On Sunday we drove slightly under an hour out into the beautiful French countryside to visit just your typical French chateau…Vaux Le Vicomte.

The chateau is located in Maincy and was built from 1658-1661 for Nicolas Fouquet who was court financier to Louis XIVth. Fouquet only lived in this magnificent home for three weeks before he was arrested. Seems King Louie didn’t appreciate an underling having a grander home than the king and found a reason to have him imprisoned for the remainder of his life. Not saying he was a choir boy but many of the charges were made up and the punishment was more for daring to build a home better than the king’s. In fact, Louie took the architect, landscaper, and painter who worked together on Vaux Le Vicomte and moved them over to Paris to create his home in Versailles.

Vaux Le Vicomte’s biggest claim to fame though has to be its gardens. The landscape artist trained as an architect and this is apparent in the terraces, fountains and lakes around the chateau. You can rent a golf cart type vehicle to tour the 60+acre property but we just took a nice long walk which was a lovely way to end our weekend in France.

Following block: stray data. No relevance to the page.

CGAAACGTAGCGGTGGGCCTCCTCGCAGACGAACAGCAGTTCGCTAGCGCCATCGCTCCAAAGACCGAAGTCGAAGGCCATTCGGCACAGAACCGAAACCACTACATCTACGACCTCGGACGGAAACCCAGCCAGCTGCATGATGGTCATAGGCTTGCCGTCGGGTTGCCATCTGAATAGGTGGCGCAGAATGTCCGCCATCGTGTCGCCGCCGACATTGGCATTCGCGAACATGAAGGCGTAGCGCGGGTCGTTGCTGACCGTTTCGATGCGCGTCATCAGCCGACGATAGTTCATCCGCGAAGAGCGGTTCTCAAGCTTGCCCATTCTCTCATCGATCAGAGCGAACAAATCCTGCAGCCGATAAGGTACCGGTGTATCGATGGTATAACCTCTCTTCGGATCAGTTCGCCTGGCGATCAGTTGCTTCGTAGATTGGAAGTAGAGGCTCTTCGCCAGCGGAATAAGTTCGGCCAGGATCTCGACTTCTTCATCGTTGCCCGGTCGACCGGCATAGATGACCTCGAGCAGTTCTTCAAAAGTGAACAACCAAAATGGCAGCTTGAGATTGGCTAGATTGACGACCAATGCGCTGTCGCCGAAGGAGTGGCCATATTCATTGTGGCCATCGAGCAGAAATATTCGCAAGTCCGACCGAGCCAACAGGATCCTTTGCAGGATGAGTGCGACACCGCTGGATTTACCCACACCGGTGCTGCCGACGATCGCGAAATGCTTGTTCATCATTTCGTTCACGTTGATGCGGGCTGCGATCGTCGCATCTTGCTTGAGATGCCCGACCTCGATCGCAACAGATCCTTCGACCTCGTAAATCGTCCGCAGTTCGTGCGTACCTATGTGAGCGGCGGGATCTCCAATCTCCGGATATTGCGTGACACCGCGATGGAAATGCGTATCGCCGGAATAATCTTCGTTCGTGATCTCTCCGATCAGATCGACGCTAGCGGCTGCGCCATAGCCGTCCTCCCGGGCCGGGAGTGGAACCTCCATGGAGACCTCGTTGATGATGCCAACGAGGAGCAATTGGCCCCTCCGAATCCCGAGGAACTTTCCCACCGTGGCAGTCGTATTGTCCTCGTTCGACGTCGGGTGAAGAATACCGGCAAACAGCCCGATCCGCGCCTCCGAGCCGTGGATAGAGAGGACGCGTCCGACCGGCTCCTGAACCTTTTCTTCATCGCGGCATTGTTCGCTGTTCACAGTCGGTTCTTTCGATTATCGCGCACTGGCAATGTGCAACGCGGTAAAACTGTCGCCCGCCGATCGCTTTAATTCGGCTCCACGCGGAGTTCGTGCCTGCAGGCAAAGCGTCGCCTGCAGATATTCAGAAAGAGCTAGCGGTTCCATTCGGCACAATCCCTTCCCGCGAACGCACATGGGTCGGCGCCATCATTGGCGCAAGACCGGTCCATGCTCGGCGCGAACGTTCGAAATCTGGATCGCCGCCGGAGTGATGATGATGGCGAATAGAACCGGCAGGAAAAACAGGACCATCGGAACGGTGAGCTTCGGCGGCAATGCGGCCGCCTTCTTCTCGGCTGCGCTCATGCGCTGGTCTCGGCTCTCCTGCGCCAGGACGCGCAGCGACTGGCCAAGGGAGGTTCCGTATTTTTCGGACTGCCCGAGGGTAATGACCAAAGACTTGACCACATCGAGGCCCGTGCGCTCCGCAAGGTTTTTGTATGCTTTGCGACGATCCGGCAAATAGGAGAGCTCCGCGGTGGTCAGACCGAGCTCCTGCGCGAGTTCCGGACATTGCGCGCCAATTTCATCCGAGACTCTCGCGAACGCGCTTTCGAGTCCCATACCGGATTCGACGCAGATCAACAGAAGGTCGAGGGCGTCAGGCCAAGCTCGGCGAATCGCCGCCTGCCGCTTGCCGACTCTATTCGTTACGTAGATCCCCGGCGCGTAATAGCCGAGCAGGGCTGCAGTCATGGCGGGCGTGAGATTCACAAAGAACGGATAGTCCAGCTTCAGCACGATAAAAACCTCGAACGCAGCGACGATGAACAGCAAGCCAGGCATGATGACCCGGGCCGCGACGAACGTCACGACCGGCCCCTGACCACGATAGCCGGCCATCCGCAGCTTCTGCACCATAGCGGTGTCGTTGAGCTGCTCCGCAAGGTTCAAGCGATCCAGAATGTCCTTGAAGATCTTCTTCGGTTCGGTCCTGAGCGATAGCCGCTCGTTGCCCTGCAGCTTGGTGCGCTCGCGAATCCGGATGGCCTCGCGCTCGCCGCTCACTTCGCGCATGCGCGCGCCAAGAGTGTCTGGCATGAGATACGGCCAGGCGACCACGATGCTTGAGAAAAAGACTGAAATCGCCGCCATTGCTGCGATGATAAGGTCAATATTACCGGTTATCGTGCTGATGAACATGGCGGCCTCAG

Sunday we were back on the chunnel train for the ride home to England. Hubs drove so I could snooze and pretend we weren’t approximately 328 feet under the English Channel.

And the moving company is coming today to survey our goods and see if they will all fit in our allotted sea and air shipment and I’m pretty sure it will stress me out and I may just decide to think about the French countryside instead.


  1. Joyce,

    What a great tour of the champagne houses. The picture of the gardens is amazing, definitely a place I'd like to see.

    Having the moving company come and assess your goods for shipment has to be stressful. What is your timeline for moving back? I'll be thinking of you today and praying for you as well.


  2. Sounds like a great trip through the champagne houses. Here, many of the champagne makers use "automated riddling" -- but I don't think it is the same!

  3. Champagne is my absolute favorite, whenever we finish a toast at a function, many of the others at the table will hand me their glasses to finish. Mmmmm...

    Just FYI, I was married by a Monk. There is some French ancestry but alas...he is as American as I am. (My cousin)

    It looks like you have some great memories! I will be praying for your move, may God make your way smooth Joyce.

  4. You really had me at warm croissants =O) What a beautiful spot you are in the world right now...the pictures are breath taking! Laughing at your daughters card about the cute.

    ~ enjoy

  5. Please don't stress out. Definitely dream of the French countryside. There is so much of France left for me to see. That chateau is beautiful.

  6. This post is so interesting.
    I love the picture of the garden. That is amazing!
    What great experiences you have had while in the UK.
    Cute picture of you and your husband.
    Thanks for sharing.
    Love from Oklahoma!!